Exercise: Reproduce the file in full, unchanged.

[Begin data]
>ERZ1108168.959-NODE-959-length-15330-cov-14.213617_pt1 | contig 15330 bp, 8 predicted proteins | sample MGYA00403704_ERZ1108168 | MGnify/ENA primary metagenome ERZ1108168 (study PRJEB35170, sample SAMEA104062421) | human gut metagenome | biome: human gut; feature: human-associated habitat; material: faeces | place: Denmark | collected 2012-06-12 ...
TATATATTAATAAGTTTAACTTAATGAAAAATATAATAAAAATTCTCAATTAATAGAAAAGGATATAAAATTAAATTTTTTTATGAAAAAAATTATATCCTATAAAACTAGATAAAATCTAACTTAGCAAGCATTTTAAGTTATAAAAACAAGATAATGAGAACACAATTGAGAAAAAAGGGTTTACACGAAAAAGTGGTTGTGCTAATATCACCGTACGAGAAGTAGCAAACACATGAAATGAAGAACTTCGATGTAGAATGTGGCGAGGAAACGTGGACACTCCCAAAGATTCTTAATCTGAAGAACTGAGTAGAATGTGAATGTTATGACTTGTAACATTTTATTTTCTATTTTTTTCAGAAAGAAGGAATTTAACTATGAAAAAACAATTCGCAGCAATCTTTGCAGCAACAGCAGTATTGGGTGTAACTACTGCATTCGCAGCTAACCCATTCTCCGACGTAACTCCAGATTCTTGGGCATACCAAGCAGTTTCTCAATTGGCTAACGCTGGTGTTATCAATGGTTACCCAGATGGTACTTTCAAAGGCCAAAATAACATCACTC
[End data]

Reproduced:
>ERZ1108168.959-NODE-959-length-15330-cov-14.213617_pt1 | contig 15330 bp, 8 predicted proteins | sample MGYA00403704_ERZ1108168 | MGnify/ENA primary metagenome ERZ1108168 (study PRJEB35170, sample SAMEA104062421) | human gut metagenome | biome: human gut; feature: human-associated habitat; material: faeces | place: Denmark | collected 2012-06-12 ...
TATATATTAATAAGTTTAACTTAATGAAAAATATAATAAAAATTCTCAATTAATAGAAAAGGATATAAAATTAAATTTTTTTATGAAAAAAATTATATCCTATAAAACTAGATAAAATCTAACTTAGCAAGCATTTTAAGTTATAAAAACAAGATAATGAGAACACAATTGAGAAAAAAGGGTTTACACGAAAAAGTGGTTGTGCTAATATCACCGTACGAGAAGTAGCAAACACATGAAATGAAGAACTTCGATGTAGAATGTGGCGAGGAAACGTGGACACTCCCAAAGATTCTTAATCTGAAGAACTGAGTAGAATGTGAATGTTATGACTTGTAACATTTTATTTTCTATTTTTTTCAGAAAGAAGGAATTTAACTATGAAAAAACAATTCGCAGCAATCTTTGCAGCAACAGCAGTATTGGGTGTAACTACTGCATTCGCAGCTAACCCATTCTCCGACGTAACTCCAGATTCTTGGGCATACCAAGCAGTTTCTCAATTGGCTAACGCTGGTGTTATCAATGGTTACCCAGATGGTACTTTCAAAGGCCAAAATAACATCACTC